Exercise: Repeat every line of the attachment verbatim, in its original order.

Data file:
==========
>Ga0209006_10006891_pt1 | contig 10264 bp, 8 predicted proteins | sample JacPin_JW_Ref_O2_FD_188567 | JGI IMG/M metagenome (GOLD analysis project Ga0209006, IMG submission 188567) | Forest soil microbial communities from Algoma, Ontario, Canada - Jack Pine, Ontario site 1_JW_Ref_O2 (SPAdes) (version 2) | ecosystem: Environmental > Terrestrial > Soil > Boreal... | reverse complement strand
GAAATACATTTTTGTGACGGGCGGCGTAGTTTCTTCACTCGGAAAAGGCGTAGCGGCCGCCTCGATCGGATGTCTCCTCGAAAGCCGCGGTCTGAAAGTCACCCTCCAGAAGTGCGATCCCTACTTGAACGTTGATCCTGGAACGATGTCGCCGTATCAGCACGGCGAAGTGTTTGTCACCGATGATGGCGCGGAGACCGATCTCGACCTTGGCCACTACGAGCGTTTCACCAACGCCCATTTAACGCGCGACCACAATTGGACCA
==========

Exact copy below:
>Ga0209006_10006891_pt1 | contig 10264 bp, 8 predicted proteins | sample JacPin_JW_Ref_O2_FD_188567 | JGI IMG/M metagenome (GOLD analysis project Ga0209006, IMG submission 188567) | Forest soil microbial communities from Algoma, Ontario, Canada - Jack Pine, Ontario site 1_JW_Ref_O2 (SPAdes) (version 2) | ecosystem: Environmental > Terrestrial > Soil > Boreal... | reverse complement strand
GAAATACATTTTTGTGACGGGCGGCGTAGTTTCTTCACTCGGAAAAGGCGTAGCGGCCGCCTCGATCGGATGTCTCCTCGAAAGCCGCGGTCTGAAAGTCACCCTCCAGAAGTGCGATCCCTACTTGAACGTTGATCCTGGAACGATGTCGCCGTATCAGCACGGCGAAGTGTTTGTCACCGATGATGGCGCGGAGACCGATCTCGACCTTGGCCACTACGAGCGTTTCACCAACGCCCATTTAACGCGCGACCACAATTGGACCA